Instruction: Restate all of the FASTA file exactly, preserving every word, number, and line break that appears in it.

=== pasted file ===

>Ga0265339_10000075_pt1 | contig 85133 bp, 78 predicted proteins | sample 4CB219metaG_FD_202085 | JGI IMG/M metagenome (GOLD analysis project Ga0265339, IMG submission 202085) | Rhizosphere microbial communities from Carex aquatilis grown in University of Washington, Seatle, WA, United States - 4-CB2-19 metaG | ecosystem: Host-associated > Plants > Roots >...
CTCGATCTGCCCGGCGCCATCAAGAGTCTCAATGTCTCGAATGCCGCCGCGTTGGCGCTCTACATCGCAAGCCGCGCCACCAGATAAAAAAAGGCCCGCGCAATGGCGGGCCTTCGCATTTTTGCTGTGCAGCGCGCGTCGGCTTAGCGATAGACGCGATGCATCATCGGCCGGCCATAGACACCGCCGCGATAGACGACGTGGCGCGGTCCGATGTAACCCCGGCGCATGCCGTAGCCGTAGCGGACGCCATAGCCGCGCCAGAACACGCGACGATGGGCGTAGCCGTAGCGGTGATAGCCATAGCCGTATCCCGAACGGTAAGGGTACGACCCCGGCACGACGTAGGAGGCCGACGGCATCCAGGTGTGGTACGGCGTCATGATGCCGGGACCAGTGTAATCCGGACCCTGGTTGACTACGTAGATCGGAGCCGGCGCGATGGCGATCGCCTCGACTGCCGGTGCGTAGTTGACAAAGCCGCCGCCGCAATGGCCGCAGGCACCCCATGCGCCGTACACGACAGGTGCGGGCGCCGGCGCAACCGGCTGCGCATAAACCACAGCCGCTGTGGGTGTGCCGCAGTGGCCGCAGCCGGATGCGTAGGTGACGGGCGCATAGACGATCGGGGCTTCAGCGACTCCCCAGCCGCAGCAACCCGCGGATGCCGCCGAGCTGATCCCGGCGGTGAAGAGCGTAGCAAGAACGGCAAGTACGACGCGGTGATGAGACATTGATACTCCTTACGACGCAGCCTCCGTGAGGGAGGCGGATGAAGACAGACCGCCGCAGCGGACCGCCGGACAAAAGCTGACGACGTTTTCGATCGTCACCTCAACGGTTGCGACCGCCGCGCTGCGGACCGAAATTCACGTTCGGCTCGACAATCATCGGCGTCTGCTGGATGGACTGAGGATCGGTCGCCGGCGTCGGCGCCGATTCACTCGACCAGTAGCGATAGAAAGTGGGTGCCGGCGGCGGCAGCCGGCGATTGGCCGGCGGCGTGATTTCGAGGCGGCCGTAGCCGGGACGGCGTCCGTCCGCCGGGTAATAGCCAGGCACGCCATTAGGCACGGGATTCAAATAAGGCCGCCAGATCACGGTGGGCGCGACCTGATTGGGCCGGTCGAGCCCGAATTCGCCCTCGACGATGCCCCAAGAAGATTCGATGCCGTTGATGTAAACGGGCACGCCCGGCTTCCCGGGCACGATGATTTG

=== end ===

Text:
>Ga0265339_10000075_pt1 | contig 85133 bp, 78 predicted proteins | sample 4CB219metaG_FD_202085 | JGI IMG/M metagenome (GOLD analysis project Ga0265339, IMG submission 202085) | Rhizosphere microbial communities from Carex aquatilis grown in University of Washington, Seatle, WA, United States - 4-CB2-19 metaG | ecosystem: Host-associated > Plants > Roots >...
CTCGATCTGCCCGGCGCCATCAAGAGTCTCAATGTCTCGAATGCCGCCGCGTTGGCGCTCTACATCGCAAGCCGCGCCACCAGATAAAAAAAGGCCCGCGCAATGGCGGGCCTTCGCATTTTTGCTGTGCAGCGCGCGTCGGCTTAGCGATAGACGCGATGCATCATCGGCCGGCCATAGACACCGCCGCGATAGACGACGTGGCGCGGTCCGATGTAACCCCGGCGCATGCCGTAGCCGTAGCGGACGCCATAGCCGCGCCAGAACACGCGACGATGGGCGTAGCCGTAGCGGTGATAGCCATAGCCGTATCCCGAACGGTAAGGGTACGACCCCGGCACGACGTAGGAGGCCGACGGCATCCAGGTGTGGTACGGCGTCATGATGCCGGGACCAGTGTAATCCGGACCCTGGTTGACTACGTAGATCGGAGCCGGCGCGATGGCGATCGCCTCGACTGCCGGTGCGTAGTTGACAAAGCCGCCGCCGCAATGGCCGCAGGCACCCCATGCGCCGTACACGACAGGTGCGGGCGCCGGCGCAACCGGCTGCGCATAAACCACAGCCGCTGTGGGTGTGCCGCAGTGGCCGCAGCCGGATGCGTAGGTGACGGGCGCATAGACGATCGGGGCTTCAGCGACTCCCCAGCCGCAGCAACCCGCGGATGCCGCCGAGCTGATCCCGGCGGTGAAGAGCGTAGCAAGAACGGCAAGTACGACGCGGTGATGAGACATTGATACTCCTTACGACGCAGCCTCCGTGAGGGAGGCGGATGAAGACAGACCGCCGCAGCGGACCGCCGGACAAAAGCTGACGACGTTTTCGATCGTCACCTCAACGGTTGCGACCGCCGCGCTGCGGACCGAAATTCACGTTCGGCTCGACAATCATCGGCGTCTGCTGGATGGACTGAGGATCGGTCGCCGGCGTCGGCGCCGATTCACTCGACCAGTAGCGATAGAAAGTGGGTGCCGGCGGCGGCAGCCGGCGATTGGCCGGCGGCGTGATTTCGAGGCGGCCGTAGCCGGGACGGCGTCCGTCCGCCGGGTAATAGCCAGGCACGCCATTAGGCACGGGATTCAAATAAGGCCGCCAGATCACGGTGGGCGCGACCTGATTGGGCCGGTCGAGCCCGAATTCGCCCTCGACGATGCCCCAAGAAGATTCGATGCCGTTGATGTAAACGGGCACGCCCGGCTTCCCGGGCACGATGATTTG